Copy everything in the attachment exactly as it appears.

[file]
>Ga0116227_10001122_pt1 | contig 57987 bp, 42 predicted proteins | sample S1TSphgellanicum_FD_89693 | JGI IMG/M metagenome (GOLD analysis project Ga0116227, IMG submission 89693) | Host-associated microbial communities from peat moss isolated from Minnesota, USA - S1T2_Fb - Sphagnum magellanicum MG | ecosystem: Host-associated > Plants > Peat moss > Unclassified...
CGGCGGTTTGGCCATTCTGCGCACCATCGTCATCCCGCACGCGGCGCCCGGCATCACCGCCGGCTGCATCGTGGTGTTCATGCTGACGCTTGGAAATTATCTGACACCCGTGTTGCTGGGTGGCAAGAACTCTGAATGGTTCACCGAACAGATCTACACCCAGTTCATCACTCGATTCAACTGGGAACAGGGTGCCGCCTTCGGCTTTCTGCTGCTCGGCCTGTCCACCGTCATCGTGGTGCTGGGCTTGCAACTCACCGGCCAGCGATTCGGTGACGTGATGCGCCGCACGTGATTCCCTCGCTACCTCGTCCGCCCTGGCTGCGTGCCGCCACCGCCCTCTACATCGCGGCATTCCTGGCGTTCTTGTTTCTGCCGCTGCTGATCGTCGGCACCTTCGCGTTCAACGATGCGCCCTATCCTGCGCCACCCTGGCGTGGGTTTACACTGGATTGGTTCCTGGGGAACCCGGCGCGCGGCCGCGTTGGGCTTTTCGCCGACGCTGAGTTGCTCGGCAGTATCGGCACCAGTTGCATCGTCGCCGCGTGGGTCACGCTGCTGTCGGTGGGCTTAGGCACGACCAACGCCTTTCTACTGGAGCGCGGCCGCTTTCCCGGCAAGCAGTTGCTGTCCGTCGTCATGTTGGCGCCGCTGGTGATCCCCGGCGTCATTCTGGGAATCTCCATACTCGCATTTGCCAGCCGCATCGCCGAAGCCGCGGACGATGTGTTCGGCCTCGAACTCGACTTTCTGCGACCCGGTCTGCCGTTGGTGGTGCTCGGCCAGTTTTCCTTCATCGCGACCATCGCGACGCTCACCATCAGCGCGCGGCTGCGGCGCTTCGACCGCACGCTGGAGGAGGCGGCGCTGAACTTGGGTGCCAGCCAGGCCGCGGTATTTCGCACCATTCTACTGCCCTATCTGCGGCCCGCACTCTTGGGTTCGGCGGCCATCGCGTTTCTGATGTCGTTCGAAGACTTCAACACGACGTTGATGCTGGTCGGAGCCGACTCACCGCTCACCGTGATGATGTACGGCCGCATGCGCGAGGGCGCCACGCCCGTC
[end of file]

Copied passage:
>Ga0116227_10001122_pt1 | contig 57987 bp, 42 predicted proteins | sample S1TSphgellanicum_FD_89693 | JGI IMG/M metagenome (GOLD analysis project Ga0116227, IMG submission 89693) | Host-associated microbial communities from peat moss isolated from Minnesota, USA - S1T2_Fb - Sphagnum magellanicum MG | ecosystem: Host-associated > Plants > Peat moss > Unclassified...
CGGCGGTTTGGCCATTCTGCGCACCATCGTCATCCCGCACGCGGCGCCCGGCATCACCGCCGGCTGCATCGTGGTGTTCATGCTGACGCTTGGAAATTATCTGACACCCGTGTTGCTGGGTGGCAAGAACTCTGAATGGTTCACCGAACAGATCTACACCCAGTTCATCACTCGATTCAACTGGGAACAGGGTGCCGCCTTCGGCTTTCTGCTGCTCGGCCTGTCCACCGTCATCGTGGTGCTGGGCTTGCAACTCACCGGCCAGCGATTCGGTGACGTGATGCGCCGCACGTGATTCCCTCGCTACCTCGTCCGCCCTGGCTGCGTGCCGCCACCGCCCTCTACATCGCGGCATTCCTGGCGTTCTTGTTTCTGCCGCTGCTGATCGTCGGCACCTTCGCGTTCAACGATGCGCCCTATCCTGCGCCACCCTGGCGTGGGTTTACACTGGATTGGTTCCTGGGGAACCCGGCGCGCGGCCGCGTTGGGCTTTTCGCCGACGCTGAGTTGCTCGGCAGTATCGGCACCAGTTGCATCGTCGCCGCGTGGGTCACGCTGCTGTCGGTGGGCTTAGGCACGACCAACGCCTTTCTACTGGAGCGCGGCCGCTTTCCCGGCAAGCAGTTGCTGTCCGTCGTCATGTTGGCGCCGCTGGTGATCCCCGGCGTCATTCTGGGAATCTCCATACTCGCATTTGCCAGCCGCATCGCCGAAGCCGCGGACGATGTGTTCGGCCTCGAACTCGACTTTCTGCGACCCGGTCTGCCGTTGGTGGTGCTCGGCCAGTTTTCCTTCATCGCGACCATCGCGACGCTCACCATCAGCGCGCGGCTGCGGCGCTTCGACCGCACGCTGGAGGAGGCGGCGCTGAACTTGGGTGCCAGCCAGGCCGCGGTATTTCGCACCATTCTACTGCCCTATCTGCGGCCCGCACTCTTGGGTTCGGCGGCCATCGCGTTTCTGATGTCGTTCGAAGACTTCAACACGACGTTGATGCTGGTCGGAGCCGACTCACCGCTCACCGTGATGATGTACGGCCGCATGCGCGAGGGCGCCACGCCCGTC